Part 3: Essential Resources for Families

You and your patients may be stuck at home more frequently than you feel is good for the soul right now, but if you dive into the resources available in the virtual world, you may be able to improve your real one.

Because of the COVID-19 pandemic, more family friendly businesses and resources than ever have established a strong online presence in order to offer an escape for so many who are cooped up, working from home, and enjoying family night … every night.

Zoos are offering behind-the-scenes sessions, with the Toronto Zoo even offering online school credits.  Libraries are offering early literacy tools, and teams of parents are banding together to help others like them get through all the social isolation with a sliver of sanity.

In this series about keeping your family healthy during the pandemic, we’ve listed a few suggestions worthy of exploring. This post, however, is all about gathering some of the best we’ve found into one spot – for parents of kids of all ages.

For young ones who aren’t in school, Storytime Station (courtesy of the Edmonton Public Library) offers songs and rhymes online to develop early literacy. It’s a great spot for three-to-five-year-olds to spend some time.

Cubby – a weekly newsletter loaded with links that parents recommend – has all kinds of ideas from people just like you on everything from eating, playing, and lifestyle at home with kids. You can sign up for free and choose for yourself what to explore more deeply through their links.

For teens and adults looking to learn more about Canada, Canadian Geographic offers a free digital subscription (with in-app purchases) that offers a chance to learn more about the places within our own borders that you may not have considered as vacation spots before the borders closed.

Likewise, you can explore the world with the entire archive of National Geographic with a US $12 subscription for the year.  We also like National Geographic for Kids, both the magazine and website, with lots of good activities aimed at multiple age levels.

If your kids have a keen sense of wonder, the TELUS World of Science brings it into your family’s home through do-it-yourself experiments for the whole family. They involve common household items, step-by-step instructions and learning outcomes. (Who knew an imploding pop can could teach you about air compression and invisible ink reveals the secrets behind oxidization?)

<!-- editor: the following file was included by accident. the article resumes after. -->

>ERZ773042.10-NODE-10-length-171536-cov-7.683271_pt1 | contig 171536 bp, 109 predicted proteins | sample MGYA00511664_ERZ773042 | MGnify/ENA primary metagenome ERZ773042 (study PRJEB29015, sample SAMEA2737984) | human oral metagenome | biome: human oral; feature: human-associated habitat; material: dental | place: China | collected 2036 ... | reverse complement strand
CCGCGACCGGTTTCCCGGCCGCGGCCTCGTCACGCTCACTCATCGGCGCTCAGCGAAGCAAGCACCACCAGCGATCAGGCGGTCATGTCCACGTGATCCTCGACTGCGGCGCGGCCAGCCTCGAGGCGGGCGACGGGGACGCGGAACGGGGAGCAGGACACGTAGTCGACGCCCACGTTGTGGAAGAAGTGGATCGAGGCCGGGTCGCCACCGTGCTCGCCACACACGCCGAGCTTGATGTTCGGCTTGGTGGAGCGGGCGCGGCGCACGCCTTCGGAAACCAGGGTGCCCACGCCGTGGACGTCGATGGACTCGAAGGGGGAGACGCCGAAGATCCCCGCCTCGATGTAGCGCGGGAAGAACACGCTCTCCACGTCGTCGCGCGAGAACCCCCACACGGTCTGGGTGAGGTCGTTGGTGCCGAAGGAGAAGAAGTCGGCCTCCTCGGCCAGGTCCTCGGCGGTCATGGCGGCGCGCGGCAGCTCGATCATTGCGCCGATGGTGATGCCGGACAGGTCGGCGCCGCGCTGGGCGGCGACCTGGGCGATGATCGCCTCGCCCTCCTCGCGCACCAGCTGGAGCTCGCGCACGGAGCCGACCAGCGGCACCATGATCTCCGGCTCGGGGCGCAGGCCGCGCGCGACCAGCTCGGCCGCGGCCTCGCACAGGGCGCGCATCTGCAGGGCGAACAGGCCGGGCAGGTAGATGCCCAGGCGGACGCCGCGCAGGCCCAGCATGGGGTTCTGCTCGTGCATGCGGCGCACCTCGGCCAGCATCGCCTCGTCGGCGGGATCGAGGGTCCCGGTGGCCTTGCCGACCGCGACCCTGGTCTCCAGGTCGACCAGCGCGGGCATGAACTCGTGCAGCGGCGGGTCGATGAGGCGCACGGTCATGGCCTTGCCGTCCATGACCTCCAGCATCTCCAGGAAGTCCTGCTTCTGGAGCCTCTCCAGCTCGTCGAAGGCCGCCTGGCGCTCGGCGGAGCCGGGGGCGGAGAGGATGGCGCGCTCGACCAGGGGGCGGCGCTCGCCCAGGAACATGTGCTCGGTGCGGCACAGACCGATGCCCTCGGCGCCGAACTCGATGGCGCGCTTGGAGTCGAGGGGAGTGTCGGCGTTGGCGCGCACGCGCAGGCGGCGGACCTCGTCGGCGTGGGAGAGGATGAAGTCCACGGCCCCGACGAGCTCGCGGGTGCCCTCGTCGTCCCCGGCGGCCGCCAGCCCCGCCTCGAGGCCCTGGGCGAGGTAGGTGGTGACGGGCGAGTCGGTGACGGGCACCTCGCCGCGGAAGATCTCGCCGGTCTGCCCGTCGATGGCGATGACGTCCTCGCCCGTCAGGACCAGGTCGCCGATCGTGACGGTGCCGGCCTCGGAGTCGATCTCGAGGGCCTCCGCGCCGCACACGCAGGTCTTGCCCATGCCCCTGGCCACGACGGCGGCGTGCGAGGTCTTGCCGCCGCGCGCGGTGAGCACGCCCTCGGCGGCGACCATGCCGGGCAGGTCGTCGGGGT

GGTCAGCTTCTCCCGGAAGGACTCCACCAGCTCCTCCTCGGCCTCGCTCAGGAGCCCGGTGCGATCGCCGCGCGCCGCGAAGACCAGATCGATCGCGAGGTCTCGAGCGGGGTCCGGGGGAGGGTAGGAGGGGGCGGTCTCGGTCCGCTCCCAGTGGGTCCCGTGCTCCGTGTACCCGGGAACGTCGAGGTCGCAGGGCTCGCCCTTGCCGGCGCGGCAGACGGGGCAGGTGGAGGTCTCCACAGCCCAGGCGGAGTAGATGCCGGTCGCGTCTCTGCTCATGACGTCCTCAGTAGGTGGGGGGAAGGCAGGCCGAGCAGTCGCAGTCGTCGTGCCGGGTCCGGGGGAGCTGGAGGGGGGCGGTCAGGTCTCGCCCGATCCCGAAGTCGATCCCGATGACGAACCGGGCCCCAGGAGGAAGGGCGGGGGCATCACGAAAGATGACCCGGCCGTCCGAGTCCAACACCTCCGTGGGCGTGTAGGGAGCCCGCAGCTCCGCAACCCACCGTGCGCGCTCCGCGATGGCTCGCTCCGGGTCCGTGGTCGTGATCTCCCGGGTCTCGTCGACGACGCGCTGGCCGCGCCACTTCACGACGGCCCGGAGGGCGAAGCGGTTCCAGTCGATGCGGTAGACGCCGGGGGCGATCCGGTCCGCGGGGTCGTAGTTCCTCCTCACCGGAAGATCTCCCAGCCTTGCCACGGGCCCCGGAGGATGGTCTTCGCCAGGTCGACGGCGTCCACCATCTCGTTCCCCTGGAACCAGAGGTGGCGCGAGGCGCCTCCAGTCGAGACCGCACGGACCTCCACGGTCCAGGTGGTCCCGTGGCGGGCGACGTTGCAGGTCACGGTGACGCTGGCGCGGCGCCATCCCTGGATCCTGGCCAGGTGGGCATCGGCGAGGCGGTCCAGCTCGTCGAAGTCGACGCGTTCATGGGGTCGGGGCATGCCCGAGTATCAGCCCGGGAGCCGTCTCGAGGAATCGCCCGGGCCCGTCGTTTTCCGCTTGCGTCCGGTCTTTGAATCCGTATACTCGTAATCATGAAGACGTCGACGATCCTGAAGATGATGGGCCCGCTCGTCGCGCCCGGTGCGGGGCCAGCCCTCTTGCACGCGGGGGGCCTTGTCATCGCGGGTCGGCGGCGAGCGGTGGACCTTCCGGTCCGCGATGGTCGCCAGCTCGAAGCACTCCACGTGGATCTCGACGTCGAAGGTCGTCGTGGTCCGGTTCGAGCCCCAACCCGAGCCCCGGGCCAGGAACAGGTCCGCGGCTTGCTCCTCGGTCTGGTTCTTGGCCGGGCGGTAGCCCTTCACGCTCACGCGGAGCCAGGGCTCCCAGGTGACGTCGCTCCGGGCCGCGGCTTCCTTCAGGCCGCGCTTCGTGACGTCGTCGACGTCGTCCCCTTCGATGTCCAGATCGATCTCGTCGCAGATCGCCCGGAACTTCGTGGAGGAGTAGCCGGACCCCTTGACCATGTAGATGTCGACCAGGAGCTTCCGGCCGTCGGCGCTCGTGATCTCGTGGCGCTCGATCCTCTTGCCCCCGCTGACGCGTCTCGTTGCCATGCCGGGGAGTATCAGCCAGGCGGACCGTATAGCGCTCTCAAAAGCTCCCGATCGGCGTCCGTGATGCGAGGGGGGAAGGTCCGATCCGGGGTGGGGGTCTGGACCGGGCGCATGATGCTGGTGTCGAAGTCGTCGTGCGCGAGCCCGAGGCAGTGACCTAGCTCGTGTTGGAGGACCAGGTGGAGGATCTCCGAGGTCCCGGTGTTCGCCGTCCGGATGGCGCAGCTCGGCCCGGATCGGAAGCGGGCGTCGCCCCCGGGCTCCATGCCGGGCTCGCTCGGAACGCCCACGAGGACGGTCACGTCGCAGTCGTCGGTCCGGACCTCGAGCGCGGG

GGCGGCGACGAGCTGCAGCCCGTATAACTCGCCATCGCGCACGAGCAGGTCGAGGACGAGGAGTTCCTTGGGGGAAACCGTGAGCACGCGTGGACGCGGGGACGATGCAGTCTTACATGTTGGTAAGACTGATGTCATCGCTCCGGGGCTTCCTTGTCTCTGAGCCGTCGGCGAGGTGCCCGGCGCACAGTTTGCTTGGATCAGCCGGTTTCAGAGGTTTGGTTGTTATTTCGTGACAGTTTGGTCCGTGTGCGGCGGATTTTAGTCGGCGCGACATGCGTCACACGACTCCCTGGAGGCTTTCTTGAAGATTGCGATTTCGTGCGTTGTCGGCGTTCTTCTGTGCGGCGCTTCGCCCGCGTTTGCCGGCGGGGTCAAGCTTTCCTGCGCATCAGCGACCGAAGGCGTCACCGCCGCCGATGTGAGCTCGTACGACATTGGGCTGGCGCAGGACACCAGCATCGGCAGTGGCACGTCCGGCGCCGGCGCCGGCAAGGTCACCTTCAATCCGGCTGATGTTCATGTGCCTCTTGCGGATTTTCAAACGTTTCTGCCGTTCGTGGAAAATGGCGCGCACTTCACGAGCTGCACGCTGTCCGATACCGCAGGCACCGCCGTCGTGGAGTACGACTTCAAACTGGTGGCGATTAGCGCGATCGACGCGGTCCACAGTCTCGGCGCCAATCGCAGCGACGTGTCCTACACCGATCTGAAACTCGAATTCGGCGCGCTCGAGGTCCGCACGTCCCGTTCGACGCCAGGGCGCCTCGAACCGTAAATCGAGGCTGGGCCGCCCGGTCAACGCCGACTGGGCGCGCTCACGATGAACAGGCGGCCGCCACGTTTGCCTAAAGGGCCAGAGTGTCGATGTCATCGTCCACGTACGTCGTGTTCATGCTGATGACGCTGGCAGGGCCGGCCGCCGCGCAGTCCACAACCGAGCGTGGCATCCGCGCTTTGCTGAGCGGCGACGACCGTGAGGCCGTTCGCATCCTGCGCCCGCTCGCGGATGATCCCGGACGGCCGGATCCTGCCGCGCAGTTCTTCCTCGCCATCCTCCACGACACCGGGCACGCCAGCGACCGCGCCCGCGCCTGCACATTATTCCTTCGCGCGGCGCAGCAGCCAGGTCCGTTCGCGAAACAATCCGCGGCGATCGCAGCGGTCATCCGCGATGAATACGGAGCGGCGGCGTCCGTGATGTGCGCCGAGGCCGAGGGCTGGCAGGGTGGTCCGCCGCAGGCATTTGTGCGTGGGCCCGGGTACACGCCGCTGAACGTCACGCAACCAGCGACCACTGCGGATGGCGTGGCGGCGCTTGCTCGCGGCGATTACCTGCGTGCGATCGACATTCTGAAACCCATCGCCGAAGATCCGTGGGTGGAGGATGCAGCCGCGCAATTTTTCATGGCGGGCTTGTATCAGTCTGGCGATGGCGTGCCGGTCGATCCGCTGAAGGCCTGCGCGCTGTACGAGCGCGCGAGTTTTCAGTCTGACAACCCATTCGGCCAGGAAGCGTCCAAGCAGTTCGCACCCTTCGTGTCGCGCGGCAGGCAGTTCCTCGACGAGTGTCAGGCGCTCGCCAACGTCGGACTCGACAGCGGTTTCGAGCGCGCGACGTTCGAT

Todocanada.ca also offers some cool experiments online. It also lives up to its name with an interactive map that can guide you to a list of things to do right in your area of the country.

Knowing how important it is to keep the kids physically active (especially if winter has hit your part of the country already, or feels like it’s stalking you from the end of your street), BOKS might be just what you’re looking for. It’s a free activity program designed to get kids active and establish a lifelong commitment to health and fitness. The not-for-profit initiative of the Reebok Canada Fitness Foundation is government funded as a partnership with the Public Health Agency of Canada, expanding and enhancing physical activity in Canadian K-9 schools.

If you’re willing to shell out a few dollars for a monthly kit for your kids – or for yourself, with some of them rated from ages 14-104 – KiwiCo is a great company that combines learning with fun. And if your kids love getting mail, which can be rare outside of bills these days, they’ll be excited before they even know what the package holds inside. KiwiCo offers both arts and science boxes at reasonable prices – getting the young ones to dive into everything from geography to engineering.

Older kids and adults can learn how to make or fix almost anything at instructables.com, which includes step-by-step instructions for electronics, woodworking, crafts, cooking and more. You may want to avoid making a time-delay switch circuit with your toddler, but now is a great time to get them into the joy of cooking. Maybe the recipes offered can even get them to eat Brussel sprouts.

Missing out on big events is one of the biggest disappointments of the current coronavirus environment, but in some cases, the events are coming to you digitally. One example was the Royal Agricultural Winter Fair in Toronto, which is going digital from Nov. 10-14. You can pre-register to take part from anywhere in the country. If you’re missing out on something special you usually attend in person, check out their websites to see if they’re going with a digital experience for 2020.

Making time for family and sharing experiences is more important than ever. If you’re feeling the tug of work, make sure you give yourself every advantage in the work-life balance battle by using quality medical transcription services you can trust for your doctor dictation.

This entry was posted on in General Interest, Health & Wellness.

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